Klaus-Robert Müller


Evaluating Recurrent Neural Network Explanations
Leila Arras | Ahmed Osman | Klaus-Robert Müller | Wojciech Samek
Proceedings of the 2019 ACL Workshop BlackboxNLP: Analyzing and Interpreting Neural Networks for NLP

Recently, several methods have been proposed to explain the predictions of recurrent neural networks (RNNs), in particular of LSTMs. The goal of these methods is to understand the network’s decisions by assigning to each input variable, e.g., a word, a relevance indicating to which extent it contributed to a particular prediction. In previous works, some of these methods were not yet compared to one another, or were evaluated only qualitatively. We close this gap by systematically and quantitatively comparing these methods in different settings, namely (1) a toy arithmetic task which we use as a sanity check, (2) a five-class sentiment prediction of movie reviews, and besides (3) we explore the usefulness of word relevances to build sentence-level representations. Lastly, using the method that performed best in our experiments, we show how specific linguistic phenomena such as the negation in sentiment analysis reflect in terms of relevance patterns, and how the relevance visualization can help to understand the misclassification of individual samples.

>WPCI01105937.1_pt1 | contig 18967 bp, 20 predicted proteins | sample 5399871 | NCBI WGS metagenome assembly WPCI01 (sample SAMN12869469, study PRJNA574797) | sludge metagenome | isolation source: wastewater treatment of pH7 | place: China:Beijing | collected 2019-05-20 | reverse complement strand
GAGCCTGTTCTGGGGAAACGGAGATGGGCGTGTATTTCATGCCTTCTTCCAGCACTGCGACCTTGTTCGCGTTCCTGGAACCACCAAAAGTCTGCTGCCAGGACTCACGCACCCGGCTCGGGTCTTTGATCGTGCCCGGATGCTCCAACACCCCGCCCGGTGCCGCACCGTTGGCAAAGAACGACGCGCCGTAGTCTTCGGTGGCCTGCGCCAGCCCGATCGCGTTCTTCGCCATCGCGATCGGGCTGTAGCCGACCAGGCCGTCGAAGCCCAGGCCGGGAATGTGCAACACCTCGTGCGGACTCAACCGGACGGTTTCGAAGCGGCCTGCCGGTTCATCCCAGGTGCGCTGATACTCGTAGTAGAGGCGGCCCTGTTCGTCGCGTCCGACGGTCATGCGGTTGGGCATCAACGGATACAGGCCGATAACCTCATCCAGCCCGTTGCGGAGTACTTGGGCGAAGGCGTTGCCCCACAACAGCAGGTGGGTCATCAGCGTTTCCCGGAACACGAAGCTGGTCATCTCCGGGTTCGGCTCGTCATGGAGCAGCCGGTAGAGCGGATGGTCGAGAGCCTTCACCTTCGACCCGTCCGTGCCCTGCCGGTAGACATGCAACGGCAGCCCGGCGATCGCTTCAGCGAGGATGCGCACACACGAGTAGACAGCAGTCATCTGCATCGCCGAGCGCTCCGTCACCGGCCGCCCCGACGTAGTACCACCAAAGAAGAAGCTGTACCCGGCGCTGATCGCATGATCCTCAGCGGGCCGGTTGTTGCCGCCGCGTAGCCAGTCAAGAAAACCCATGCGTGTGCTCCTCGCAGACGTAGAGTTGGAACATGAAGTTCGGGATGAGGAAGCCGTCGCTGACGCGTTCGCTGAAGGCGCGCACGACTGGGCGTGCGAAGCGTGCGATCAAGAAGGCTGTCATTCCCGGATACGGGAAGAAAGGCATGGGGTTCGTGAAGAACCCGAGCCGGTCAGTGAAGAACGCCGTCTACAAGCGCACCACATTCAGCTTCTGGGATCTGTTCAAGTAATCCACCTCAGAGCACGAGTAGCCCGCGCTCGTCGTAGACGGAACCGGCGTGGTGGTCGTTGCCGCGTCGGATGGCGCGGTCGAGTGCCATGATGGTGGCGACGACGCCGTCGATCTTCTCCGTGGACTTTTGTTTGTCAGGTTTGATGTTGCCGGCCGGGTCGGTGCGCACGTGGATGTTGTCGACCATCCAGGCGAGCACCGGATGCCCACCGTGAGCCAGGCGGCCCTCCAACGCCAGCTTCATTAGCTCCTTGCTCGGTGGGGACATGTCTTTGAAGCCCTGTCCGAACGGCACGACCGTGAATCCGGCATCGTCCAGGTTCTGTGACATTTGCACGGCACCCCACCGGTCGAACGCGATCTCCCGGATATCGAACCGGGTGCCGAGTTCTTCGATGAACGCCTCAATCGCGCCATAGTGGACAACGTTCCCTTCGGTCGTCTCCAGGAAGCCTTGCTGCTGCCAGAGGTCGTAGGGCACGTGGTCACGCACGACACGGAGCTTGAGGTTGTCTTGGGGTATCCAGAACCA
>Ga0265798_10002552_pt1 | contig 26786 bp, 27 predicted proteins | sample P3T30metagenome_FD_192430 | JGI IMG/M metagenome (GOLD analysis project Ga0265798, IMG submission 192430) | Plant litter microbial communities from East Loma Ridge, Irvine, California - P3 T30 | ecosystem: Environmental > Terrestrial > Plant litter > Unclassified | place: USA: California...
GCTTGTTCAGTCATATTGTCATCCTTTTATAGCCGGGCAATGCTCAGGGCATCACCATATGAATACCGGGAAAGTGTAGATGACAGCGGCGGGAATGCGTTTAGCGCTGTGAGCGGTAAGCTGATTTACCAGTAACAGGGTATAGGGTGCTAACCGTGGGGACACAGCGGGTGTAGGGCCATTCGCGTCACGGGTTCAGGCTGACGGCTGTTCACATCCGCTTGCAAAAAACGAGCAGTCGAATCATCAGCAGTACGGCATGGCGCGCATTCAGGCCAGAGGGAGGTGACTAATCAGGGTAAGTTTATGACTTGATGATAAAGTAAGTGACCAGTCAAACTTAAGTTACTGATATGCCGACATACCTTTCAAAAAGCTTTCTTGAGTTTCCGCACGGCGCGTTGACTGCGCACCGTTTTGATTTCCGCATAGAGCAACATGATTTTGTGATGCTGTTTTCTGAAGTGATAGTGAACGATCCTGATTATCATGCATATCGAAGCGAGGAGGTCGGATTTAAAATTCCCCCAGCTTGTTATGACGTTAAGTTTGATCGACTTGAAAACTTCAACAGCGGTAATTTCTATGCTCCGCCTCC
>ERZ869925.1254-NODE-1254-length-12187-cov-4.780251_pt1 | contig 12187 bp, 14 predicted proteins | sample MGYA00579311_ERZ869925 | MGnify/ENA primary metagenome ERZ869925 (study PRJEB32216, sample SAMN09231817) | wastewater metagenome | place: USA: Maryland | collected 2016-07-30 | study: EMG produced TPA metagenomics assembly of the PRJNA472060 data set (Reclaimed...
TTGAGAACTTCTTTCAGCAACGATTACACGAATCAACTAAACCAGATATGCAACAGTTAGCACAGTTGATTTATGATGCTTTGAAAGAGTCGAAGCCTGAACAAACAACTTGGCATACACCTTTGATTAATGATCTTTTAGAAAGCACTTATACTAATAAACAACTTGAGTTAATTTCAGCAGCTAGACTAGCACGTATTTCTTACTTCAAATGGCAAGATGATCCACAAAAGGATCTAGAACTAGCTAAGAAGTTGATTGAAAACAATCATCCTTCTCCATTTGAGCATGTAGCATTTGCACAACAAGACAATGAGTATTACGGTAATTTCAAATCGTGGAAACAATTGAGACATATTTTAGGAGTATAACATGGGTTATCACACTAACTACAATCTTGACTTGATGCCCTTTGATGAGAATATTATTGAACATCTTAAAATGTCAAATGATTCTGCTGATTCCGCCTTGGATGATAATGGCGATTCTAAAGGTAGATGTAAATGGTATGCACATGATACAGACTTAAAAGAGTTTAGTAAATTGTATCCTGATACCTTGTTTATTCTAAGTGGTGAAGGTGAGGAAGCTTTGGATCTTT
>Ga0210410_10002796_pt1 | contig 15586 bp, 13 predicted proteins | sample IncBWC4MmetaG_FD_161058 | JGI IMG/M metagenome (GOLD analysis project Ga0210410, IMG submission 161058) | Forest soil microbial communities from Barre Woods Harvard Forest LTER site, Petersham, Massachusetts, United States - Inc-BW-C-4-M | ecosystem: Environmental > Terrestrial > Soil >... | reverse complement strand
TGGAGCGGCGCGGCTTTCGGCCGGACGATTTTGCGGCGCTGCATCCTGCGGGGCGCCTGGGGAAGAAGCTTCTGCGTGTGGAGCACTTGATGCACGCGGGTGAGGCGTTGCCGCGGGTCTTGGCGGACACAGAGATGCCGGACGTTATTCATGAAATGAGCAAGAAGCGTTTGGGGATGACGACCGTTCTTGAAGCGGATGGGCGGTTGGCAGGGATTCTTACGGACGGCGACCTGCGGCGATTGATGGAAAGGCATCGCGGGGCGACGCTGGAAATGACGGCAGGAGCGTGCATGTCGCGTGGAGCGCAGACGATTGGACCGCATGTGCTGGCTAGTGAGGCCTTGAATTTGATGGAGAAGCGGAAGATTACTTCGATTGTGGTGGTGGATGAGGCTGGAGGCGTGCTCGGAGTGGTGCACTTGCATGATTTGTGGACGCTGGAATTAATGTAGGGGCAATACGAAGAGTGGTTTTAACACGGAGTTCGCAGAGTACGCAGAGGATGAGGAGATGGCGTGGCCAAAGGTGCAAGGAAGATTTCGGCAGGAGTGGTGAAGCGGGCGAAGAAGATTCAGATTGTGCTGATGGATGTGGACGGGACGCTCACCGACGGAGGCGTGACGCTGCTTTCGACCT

Explaining Recurrent Neural Network Predictions in Sentiment Analysis
Leila Arras | Grégoire Montavon | Klaus-Robert Müller | Wojciech Samek
Proceedings of the 8th Workshop on Computational Approaches to Subjectivity, Sentiment and Social Media Analysis

Recently, a technique called Layer-wise Relevance Propagation (LRP) was shown to deliver insightful explanations in the form of input space relevances for understanding feed-forward neural network classification decisions. In the present work, we extend the usage of LRP to recurrent neural networks. We propose a specific propagation rule applicable to multiplicative connections as they arise in recurrent network architectures such as LSTMs and GRUs. We apply our technique to a word-based bi-directional LSTM model on a five-class sentiment prediction task, and evaluate the resulting LRP relevances both qualitatively and quantitatively, obtaining better results than a gradient-based related method which was used in previous work.


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Explaining Predictions of Non-Linear Classifiers in NLP
Leila Arras | Franziska Horn | Grégoire Montavon | Klaus-Robert Müller | Wojciech Samek
Proceedings of the 1st Workshop on Representation Learning for NLP